Jasmine Orsted’s past coaches called her an “excellent athlete.” She proved that to be true during a year at Northern Virginia Community College where she played well. However, the next year she was cut from the women’s basketball team at the University of Mary Washington before the season started. Reportedly, it was because of a lack of “chemistry” between her and her teammates.

That’s at least what she was told. But Orsted tells a very different story that eventually led to a lawsuit and a settlement of $160,000, according to The Washington Post.

Orsted told The Post that the UMW women’s locker room was often the home of a casual racism that no one seemed to think was a problem. White players would openly comment on Black people’s names, associating them with “the ghetto.” She said they even mocked her when she told them she had a Black mother and a Norwegian father.

“ ‘So you have a white dad who married a black woman and they had a baby together?’ ” one player asked. “And they just all fell on the ground laughing. And I’m standing there like — this is 2014 at the time, that’s not something unheard of, I don’t understand how it could be funny.”

For a while, Orsted had hopes that the blatant racism would improve. When the head coach joined the team she hoped things would get more serious. Instead, her coach called her into the office for a shocking conversation. Fortunately, she recorded the comments at her mother’s suggestion.

“I don’t know if this is going to work, all right?” coach Deena Applebury said, according to a transcript used in court.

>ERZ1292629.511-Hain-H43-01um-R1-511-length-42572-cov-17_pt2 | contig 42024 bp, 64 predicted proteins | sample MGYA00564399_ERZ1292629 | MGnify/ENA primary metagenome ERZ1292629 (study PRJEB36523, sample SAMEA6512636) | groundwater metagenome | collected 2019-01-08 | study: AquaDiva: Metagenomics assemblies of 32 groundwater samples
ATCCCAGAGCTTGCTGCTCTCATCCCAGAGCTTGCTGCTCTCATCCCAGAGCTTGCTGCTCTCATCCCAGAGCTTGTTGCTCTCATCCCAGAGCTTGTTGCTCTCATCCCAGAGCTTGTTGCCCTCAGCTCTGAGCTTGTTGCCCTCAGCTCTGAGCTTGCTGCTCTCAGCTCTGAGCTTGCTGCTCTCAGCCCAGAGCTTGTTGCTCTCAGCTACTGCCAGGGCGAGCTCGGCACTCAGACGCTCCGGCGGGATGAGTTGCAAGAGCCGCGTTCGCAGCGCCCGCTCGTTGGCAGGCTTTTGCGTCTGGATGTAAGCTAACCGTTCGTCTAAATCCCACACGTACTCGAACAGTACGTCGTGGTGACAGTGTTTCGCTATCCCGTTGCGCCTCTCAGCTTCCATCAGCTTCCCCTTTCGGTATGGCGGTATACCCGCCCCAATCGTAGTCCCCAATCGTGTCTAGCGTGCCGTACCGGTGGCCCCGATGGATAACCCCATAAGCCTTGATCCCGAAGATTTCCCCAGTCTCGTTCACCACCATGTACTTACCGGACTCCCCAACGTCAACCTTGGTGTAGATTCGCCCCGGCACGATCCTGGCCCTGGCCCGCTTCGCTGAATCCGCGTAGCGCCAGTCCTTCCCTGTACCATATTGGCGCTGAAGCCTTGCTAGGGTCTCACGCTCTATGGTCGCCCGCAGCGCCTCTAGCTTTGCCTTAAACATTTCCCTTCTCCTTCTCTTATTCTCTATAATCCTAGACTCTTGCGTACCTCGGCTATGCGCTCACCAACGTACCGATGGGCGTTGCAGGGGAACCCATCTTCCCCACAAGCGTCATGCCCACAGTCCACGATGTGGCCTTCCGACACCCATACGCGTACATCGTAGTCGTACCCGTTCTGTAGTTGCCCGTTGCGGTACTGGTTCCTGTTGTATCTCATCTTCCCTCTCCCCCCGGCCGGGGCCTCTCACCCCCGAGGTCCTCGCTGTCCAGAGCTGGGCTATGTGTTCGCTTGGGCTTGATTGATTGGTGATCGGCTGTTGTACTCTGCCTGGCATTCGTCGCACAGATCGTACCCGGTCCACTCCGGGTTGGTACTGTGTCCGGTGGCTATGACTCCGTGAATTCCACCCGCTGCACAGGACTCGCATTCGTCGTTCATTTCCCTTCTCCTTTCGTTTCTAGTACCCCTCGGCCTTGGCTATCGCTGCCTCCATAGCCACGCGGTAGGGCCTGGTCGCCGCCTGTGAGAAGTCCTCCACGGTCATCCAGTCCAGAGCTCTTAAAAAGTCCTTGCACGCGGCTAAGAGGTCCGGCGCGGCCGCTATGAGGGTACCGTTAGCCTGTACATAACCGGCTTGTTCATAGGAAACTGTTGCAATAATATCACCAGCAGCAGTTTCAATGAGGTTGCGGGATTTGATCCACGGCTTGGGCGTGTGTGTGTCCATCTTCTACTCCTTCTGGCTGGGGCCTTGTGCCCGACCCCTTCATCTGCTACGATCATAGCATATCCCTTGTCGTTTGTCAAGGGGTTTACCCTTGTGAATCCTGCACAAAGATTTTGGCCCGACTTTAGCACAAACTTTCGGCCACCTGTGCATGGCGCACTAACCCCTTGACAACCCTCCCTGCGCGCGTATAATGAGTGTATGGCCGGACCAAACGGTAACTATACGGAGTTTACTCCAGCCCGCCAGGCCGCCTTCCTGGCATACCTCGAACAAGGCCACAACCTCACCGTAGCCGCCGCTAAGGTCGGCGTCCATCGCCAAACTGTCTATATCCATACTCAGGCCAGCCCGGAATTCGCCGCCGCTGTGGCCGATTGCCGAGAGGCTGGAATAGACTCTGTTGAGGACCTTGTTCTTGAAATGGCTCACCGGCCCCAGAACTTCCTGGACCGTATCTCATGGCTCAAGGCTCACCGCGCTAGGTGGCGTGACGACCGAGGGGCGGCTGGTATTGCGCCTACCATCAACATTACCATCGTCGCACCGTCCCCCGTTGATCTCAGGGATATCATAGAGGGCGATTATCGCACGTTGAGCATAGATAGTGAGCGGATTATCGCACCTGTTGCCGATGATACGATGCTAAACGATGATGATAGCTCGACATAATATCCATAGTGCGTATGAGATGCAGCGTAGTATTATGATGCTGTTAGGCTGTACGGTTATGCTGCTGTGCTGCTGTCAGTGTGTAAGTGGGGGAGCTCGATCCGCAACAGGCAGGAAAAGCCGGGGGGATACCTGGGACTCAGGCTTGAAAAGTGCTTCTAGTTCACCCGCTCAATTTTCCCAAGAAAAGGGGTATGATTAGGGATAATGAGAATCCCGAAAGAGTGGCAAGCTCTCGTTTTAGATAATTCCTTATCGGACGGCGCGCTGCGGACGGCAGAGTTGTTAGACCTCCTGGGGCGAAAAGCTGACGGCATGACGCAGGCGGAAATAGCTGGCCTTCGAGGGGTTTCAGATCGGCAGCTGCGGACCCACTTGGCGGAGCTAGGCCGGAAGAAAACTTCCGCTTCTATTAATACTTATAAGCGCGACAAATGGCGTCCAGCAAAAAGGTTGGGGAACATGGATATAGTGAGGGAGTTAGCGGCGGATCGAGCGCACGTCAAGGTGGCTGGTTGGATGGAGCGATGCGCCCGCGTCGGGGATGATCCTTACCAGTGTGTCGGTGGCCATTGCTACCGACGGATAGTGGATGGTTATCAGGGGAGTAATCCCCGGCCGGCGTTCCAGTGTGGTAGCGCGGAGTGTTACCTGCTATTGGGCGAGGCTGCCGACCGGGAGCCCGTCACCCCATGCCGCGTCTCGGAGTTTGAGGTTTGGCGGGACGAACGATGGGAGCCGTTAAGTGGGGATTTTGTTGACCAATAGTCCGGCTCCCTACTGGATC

Orsted told Applebury that the tension between her and the other players was due to their racist remarks. Applebury said she would look into them. Then she added, “when you have, you know, a group versus one person, I kind of have to go to the group because it’s a team sport, for right, wrong, or otherwise.”

Orsted was later cut from the team during pre-season activities. The next year, she transferred to Bowie State University and filed suit against her former school.

Orsted looked through yearbooks to learn more about her former team. She found that only three Black players had made the team’s final roster in the past 14 years. This being further evidence of a clear race problem at UMW.

The men’s basketball head coach also testified that he warned Athletic Director Ken Tyler of these issues in 2013.

In response, Rod Wood, who had coached the men’s team for 18 years, was fired by Tyler two weeks after making his complaint.

The lawsuit Orsted filed with the help of Alexandria civil rights attorney Victor Glasberg resulted in a settlement. But UMW wasn’t forced to admit to any wrongdoing. Instead, the university will hire an outside professional to conduct annual sensitivity and inclusion training for the Athletic Department.

“I just want anybody else who goes though this to know that they have to believe in themselves and not let anybody make them think that they’re being too sensitive, that they’re the issue,” said Orsted. “Not let the bullies win.”

Orsted is still playing for Bowie State. She had the pleasure of facing many of her former UMW teammates during a summer game. By the end, her team was up by more than 20. Sadly, her opponents left the court without even shaking her hand.

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